Coleridge’s Literary Remains, Vol. 4, 1834

This word that means “a blind regard for words or verbal truthfulness” should definitely be used more often (especially during this election season). Logolatry combines the Greek logos, “word,” and latreia, “worship.”


“Of course, I am glad to be able to correct my fears as far as public Balls, Concerts, and Time-murder in Narcissism.”

Letter, 1822

Coleridge’s sense of narcissism is “excessive love or admiration of oneself,” and is based on the Greek myth of Narcissus, a beautiful young man who falls in love with his own reflection in a pool of water, only to drown in that same pool. The flower that grows in his place is named for him.

Narcissism as a psychology term — “characterized by self-preoccupation, lack of empathy, and unconscious deficits in self-esteem” — originated in 1905 from the German Narzissismus, which was coined in 1899 by by German psychiatrist Paul Näcke.


“Why, ’tis almost as bad as Lovell’s ‘Farmhouse,’ and that would be at least a thousand fathoms deep in the dead sea of pessimism.”

The Complete Works of Samuel Taylor Coleridge: Poetry, Plays, Literary Essays, Autobiography and Letters, 1794

Coleridge’s use of pessimism is borrowed from the French pessimisme, which comes from the Latin pessimus, “the worst.” Pessimism is modeled on optimism, which is from 1759.


“In every religious and moral use of the word, God, taken absolutely, that is, not as a God, or the God, but as God, a relativity, a distinction in kind ab omni quod non est Deus.”

Notes on Waterland’s Vindication of Christ’s Divinity,” Complete Works of Samuel Taylor Coleridge, 1834

The physics use of relativity arose in 1858, not long after Coleridge’s. Albert Einstein’s special theory of relativity was published in 1905, says the Online Etymology Dictionary, and his general theory of relativity in 1915.


“Ant tribes, with their commonwealth and confederacies, their warriors and miners, the husband-folk, that fold in their tiny flocks on the honeyed leaf, and the virgin sisters with the holy Instincts of Maternal Love, detached and in selfless purity.”

Moral and Religious Aphorisms,” The Complete Works of Samuel Taylor Coleridge, 1825

Almost 200 years older than selfless is selfish, which combines self and the Old English suffix -ish. The word selfish was apparently coined by Presbyterians.


“In order not to be miserable, you must have a Soul-mate as well as a House or a Yoke-mate.”

Letters, Conversations, and Recollections of S.T. Coleridge, 1822

Wise words, S.T. While Coleridge coined this term in an 1822 letter to an unidentified “young lady,” the use of soulmate didn’t take off until the 1980s, although it’s not clear why. Perhaps it was due to a 1980 edition of Carl Jung’s The Archetypes and the Collective Unconscious which mentions man having a soul-mate “somewhere in the upper world.” Another possibility is the 1980s expansion of the New Age movement. Or maybe it was all those romcoms.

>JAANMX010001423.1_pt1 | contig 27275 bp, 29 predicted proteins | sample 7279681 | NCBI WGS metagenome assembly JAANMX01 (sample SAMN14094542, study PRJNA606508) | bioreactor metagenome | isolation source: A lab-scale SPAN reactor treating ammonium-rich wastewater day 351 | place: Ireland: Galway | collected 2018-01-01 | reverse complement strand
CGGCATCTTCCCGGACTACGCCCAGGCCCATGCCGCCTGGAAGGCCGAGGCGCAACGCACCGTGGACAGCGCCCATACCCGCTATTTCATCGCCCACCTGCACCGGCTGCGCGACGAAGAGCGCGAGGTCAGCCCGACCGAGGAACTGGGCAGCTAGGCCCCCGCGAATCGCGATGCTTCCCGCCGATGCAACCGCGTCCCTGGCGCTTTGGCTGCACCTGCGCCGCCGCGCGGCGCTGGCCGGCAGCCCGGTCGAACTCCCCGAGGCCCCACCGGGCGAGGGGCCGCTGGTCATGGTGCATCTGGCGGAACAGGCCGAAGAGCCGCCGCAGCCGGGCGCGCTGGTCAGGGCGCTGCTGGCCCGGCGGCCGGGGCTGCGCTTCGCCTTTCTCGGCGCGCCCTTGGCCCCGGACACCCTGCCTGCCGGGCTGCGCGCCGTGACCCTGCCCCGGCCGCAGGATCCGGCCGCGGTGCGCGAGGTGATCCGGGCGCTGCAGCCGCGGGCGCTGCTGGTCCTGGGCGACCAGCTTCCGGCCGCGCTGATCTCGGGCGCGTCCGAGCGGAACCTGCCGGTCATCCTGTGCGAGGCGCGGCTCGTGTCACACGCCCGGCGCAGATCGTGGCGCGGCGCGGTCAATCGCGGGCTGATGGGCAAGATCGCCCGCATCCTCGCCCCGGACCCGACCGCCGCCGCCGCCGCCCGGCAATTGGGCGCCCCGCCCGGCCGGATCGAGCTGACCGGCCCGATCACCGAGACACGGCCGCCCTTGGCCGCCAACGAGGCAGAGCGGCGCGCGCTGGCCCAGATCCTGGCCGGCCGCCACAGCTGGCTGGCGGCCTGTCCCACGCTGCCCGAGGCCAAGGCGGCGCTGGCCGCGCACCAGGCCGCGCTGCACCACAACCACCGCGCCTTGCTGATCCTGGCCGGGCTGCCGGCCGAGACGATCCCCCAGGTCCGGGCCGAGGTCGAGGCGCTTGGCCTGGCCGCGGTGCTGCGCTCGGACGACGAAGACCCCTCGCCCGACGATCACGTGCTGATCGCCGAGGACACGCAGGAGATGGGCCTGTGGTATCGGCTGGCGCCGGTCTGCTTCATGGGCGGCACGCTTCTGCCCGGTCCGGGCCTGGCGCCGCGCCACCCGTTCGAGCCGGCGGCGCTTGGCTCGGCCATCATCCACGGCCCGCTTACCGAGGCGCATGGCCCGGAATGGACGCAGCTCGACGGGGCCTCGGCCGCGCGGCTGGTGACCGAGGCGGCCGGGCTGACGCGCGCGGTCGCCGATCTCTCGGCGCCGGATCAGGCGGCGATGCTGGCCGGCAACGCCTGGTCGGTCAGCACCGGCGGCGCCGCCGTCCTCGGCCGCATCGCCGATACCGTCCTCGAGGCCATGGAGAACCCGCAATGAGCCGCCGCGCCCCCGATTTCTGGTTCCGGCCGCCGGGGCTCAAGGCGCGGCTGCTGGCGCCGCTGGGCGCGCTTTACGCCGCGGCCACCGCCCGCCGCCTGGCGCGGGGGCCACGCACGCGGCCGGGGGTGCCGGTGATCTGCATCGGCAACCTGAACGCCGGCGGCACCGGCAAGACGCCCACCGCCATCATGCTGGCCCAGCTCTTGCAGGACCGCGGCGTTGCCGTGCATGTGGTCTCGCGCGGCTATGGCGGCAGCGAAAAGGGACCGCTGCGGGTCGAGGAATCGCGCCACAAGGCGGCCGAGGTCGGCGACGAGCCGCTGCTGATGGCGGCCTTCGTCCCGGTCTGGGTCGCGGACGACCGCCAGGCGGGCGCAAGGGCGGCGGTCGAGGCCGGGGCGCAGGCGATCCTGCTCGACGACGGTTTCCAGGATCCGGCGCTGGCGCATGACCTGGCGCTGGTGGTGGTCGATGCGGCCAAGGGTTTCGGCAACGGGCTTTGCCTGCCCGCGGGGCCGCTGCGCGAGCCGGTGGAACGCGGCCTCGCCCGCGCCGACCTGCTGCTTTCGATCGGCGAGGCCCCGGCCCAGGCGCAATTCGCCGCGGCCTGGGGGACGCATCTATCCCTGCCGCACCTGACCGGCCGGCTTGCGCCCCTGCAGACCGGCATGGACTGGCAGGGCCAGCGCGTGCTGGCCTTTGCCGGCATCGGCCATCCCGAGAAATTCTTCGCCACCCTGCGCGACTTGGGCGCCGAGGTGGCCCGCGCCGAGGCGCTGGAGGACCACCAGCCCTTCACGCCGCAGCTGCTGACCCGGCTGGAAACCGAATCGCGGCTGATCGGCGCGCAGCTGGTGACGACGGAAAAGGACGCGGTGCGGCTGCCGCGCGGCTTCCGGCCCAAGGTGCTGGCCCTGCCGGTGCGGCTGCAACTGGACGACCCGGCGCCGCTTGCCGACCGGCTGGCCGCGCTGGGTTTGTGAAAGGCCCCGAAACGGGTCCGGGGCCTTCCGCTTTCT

Coleridge might have coined the term in light of his own unhappy marriage. When the woman he actually loved became engaged, he married another and spent much of the marriage away from his probably equally unhappy wife.

suspension of disbelief

“A semblance of truth sufficient to procure for these shadows of imagination that willing suspension of disbelief for the moment, which constitutes poetic faith.”

Biographia Literaria; Or, Biographical Sketches of My Literary Life and Opinions, 1817

The term suspension of disbelief refers to an audience’s “voluntary withholding of scepticism,” says the OED, “with regard to incredible characters and events.” In other words, sure there’s no such thing as zombies, but Walking Dead fans are willing to suspend their disbelief to have their pants scared off them.

Word Buzz Wednesday: hypnopaedia, phubbing, pubco

cell phone zombies-1215

Welcome to Word Buzz Wednesday, in which we round up our favorite buzzworthy words of the week. The latest: sleeping while learning; snubbing while phoning; pubbing while corporate.


“The work, published in Ecology and Evolution, suggests that this tropical warbler had undergone speciation in reverse, or despeciation.”

Janet Fant, “Malagasy Songbird Is Rare Instance Of Evolution Working ‘Backwards,’” IFL Science, October 8, 2015

Despeciation is the “rare instance where multiple species [have] merged back into one,” and occurs “under certain circumstances, such as human alteration of habitat.” It’s thought that the ancestors of the tetraka, a songbird from Madagascar, “became separate species when the climate was drier, and then came back together when the forests linked up again.”

More common than despeciation is speciation, the “evolutionary formation of new biological species, usually by the division of a single species into two or more genetically distinct ones.”

Dyson sphere

“The idea of a Dyson sphere began as a thought experiment, based on the idea that technological civilisations gradually look to harness more energy.”

Andrew Griffin, “‘Giant alien megastructure found in space': What is a Dyson sphere, and what else could we have found?” The Independent, October 15, 2015

A Dyson sphere is “a huge shell structure that would sit entirely round a star, collecting all of the energy that comes out of it,” and is named for Freeman Dyson, “a theoretical physicist who popularised the idea but has said that he wished it didn’t have his name.”

Scientists have recently spotted what some say might be “alien megastructures” around a star, but which might merely be a huge cloud of space dust.


“Scientific consensus soon concluded that the sleeping brain was incapable of absorbing outside information, and hypnopaedia was consigned to the realm of quackery.”